4 Minimal Assistance (Modified Dependence) -able to take primary nourishment by mouth. May require diet restrictions. Minimal assistance required to monitor speed and amount of food intake. Subject performs 75% of the activity.

3 Moderate Assistance (Modified Dependence) - able to take some nourishment by mouth. May require diet restrictions and modifications. May require moderate assistance to monitor speed and amount of food intake. Subject performs 50 - 74% of the activity.

2 Maximal Assistance (Dependent) - unable to receive adequate nourishment via oral feedings. Tube feedings provide primary nutrition. Oral feedings are limited and require maximal assistance. Subject performs 25 - 49% of the activity.

1 Total Assistance - unable to take anything by mouth. Nutrition is provided via tube feedings.



13. CAR TRANSFERS

The activity includes approaching the car, managing the car door and lock, getting on or off the car seat and managing the seat belt. If a wheelchair is used for mobility, the activity includes loading and unloading the wheelchair.
No Helper

7 Complete Independence - The patient is able to complete the activity without assistive devices, or aids, and within a reasonable amount of time.

6 Modified Independence - The patient requires an assistive device or aid, requires more than a reasonable amount of time or there is a safety risk in completing the activity.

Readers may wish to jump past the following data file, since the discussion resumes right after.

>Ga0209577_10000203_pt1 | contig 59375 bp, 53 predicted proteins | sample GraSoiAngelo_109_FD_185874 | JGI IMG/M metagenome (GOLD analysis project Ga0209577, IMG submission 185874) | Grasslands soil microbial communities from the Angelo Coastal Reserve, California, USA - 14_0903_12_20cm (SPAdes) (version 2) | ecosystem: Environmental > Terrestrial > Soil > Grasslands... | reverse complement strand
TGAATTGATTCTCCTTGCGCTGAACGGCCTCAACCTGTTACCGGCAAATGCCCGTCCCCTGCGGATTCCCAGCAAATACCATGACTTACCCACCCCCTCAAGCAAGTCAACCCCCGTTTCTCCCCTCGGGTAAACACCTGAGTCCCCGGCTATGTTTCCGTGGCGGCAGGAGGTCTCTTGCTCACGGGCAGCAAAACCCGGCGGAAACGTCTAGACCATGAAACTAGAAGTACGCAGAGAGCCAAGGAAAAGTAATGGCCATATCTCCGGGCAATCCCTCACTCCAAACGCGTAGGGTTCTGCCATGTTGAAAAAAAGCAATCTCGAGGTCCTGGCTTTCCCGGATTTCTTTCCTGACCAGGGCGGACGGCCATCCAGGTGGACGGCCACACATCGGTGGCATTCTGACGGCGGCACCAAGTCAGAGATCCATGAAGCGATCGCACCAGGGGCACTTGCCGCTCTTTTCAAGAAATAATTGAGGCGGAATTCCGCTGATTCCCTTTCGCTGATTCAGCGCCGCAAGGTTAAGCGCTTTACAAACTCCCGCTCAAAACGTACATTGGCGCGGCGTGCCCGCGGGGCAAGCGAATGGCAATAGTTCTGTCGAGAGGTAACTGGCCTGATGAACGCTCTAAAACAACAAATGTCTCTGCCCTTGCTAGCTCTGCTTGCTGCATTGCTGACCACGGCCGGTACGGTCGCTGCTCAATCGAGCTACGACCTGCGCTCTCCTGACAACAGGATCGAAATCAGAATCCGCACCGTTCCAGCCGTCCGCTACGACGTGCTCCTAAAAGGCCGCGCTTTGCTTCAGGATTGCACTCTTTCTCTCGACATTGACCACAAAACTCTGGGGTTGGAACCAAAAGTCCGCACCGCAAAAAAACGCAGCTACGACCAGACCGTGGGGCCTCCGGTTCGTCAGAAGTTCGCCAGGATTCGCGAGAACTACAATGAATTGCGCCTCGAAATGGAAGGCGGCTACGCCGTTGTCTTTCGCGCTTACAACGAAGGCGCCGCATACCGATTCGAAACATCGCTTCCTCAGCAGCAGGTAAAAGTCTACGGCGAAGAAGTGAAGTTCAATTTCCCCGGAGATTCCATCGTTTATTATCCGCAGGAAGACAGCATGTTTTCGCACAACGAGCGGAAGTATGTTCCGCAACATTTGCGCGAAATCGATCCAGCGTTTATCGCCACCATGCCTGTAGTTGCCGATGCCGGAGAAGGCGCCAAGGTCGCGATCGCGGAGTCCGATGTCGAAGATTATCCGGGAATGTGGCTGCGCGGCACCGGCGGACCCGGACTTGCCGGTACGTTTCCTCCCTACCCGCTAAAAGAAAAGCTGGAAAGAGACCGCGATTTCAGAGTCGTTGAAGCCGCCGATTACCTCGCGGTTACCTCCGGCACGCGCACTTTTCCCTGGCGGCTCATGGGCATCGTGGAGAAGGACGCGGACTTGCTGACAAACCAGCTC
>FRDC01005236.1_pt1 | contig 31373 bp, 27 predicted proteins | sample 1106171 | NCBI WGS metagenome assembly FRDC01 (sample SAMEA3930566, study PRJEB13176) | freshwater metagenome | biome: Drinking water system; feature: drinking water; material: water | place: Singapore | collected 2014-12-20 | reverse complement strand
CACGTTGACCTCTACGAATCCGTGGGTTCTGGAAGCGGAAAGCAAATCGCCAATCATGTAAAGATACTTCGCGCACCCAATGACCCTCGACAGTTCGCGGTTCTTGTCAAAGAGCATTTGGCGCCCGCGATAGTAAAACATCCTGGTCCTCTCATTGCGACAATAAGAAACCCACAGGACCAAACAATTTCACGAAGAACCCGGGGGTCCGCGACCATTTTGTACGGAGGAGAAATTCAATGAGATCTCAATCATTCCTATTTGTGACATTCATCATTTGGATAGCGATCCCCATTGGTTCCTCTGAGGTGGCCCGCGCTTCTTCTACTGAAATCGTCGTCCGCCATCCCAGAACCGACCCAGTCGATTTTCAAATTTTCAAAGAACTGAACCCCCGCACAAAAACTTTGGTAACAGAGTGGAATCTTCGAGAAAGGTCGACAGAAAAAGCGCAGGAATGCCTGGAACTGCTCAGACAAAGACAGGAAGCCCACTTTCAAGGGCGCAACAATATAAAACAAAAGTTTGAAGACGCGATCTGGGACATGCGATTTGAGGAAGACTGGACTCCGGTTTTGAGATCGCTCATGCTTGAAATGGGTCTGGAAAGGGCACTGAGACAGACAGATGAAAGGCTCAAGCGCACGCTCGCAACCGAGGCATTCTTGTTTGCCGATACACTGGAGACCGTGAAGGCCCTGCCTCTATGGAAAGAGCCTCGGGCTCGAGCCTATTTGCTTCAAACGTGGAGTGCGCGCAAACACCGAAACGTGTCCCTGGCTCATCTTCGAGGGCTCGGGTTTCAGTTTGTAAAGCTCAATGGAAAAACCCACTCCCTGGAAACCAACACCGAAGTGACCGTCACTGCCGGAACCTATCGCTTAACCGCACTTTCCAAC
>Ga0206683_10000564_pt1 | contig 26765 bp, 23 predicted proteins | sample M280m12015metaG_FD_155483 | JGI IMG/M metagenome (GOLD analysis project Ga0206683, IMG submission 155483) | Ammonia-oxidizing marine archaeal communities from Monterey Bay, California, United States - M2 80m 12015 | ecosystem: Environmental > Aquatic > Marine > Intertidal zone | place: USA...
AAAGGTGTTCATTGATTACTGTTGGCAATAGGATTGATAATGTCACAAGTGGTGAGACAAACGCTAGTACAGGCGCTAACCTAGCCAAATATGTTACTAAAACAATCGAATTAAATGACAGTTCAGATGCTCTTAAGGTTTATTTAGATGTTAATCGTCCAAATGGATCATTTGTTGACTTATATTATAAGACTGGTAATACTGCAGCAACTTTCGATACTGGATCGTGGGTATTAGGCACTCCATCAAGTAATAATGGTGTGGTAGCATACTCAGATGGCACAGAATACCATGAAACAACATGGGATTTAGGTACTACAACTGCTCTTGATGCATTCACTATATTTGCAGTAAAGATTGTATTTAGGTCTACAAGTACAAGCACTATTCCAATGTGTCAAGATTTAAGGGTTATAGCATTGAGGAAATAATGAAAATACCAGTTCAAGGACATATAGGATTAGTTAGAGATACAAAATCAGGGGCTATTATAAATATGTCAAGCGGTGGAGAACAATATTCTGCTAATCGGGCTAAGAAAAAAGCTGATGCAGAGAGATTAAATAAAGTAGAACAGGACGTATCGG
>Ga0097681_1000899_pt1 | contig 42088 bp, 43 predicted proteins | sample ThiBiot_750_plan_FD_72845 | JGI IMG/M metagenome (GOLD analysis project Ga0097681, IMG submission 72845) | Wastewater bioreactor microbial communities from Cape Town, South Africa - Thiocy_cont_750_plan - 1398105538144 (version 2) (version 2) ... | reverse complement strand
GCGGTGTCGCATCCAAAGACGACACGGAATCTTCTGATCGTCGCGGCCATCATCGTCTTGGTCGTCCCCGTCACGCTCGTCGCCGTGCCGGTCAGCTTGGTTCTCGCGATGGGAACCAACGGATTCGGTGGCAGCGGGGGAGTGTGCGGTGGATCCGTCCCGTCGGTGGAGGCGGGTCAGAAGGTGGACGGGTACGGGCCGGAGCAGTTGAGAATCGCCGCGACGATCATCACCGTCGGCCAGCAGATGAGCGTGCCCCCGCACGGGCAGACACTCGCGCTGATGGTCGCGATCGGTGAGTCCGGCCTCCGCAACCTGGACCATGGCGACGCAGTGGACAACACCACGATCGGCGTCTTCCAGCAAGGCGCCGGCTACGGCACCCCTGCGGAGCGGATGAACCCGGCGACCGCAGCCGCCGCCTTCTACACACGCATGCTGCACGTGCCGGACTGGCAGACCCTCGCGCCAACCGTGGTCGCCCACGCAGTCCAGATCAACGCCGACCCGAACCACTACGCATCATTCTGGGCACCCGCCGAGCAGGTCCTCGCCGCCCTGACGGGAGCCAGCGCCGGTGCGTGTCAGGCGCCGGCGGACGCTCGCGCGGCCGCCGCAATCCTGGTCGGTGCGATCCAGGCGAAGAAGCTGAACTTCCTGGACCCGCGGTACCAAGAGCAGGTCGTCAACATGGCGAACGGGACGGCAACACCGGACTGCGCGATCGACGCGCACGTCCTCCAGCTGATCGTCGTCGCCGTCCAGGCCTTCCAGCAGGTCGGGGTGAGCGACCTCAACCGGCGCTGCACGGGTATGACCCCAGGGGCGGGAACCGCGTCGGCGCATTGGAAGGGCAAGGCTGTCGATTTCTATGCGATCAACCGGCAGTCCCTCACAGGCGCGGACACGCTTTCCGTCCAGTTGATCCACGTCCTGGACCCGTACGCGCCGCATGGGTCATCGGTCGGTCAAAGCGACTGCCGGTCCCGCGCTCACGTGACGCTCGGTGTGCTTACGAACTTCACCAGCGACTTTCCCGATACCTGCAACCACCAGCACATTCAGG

Helper

5 Supervision (Modified Dependence) - The patient requires cueing, but no physical assistance, to complete the activity.

4 Minimal Assistance (Modified Dependence) - The patient performs at least 75% of the activity, requiring some contact assistance.

3 Moderate Assistance (Modified Dependence) - The patient performs 50-75% of the activity, but requires assistance.

2 Maximal Assistance (Complete Dependence) - The patient performs 25-49% of activity and requires heavy assistance.

1 Total Assistance (Complete Dependence) - The patient performs less than 25% of the activity and requires heavy assistance.


16. COMMUNITY ACCESS

Ability to manage transportation including planning a route, time management, paying fares, and anticipating access barriers (excluding car transfers).
No Helper

7 Complete Independence - The patient independently uses public transportation (bus, van or taxi) or is able to drive a car.

6 Modified Independence - The patient uses adaptive devices to drive, must keep trips to a short distance due to needed rest periods; or there are safety considerations in using public transportation.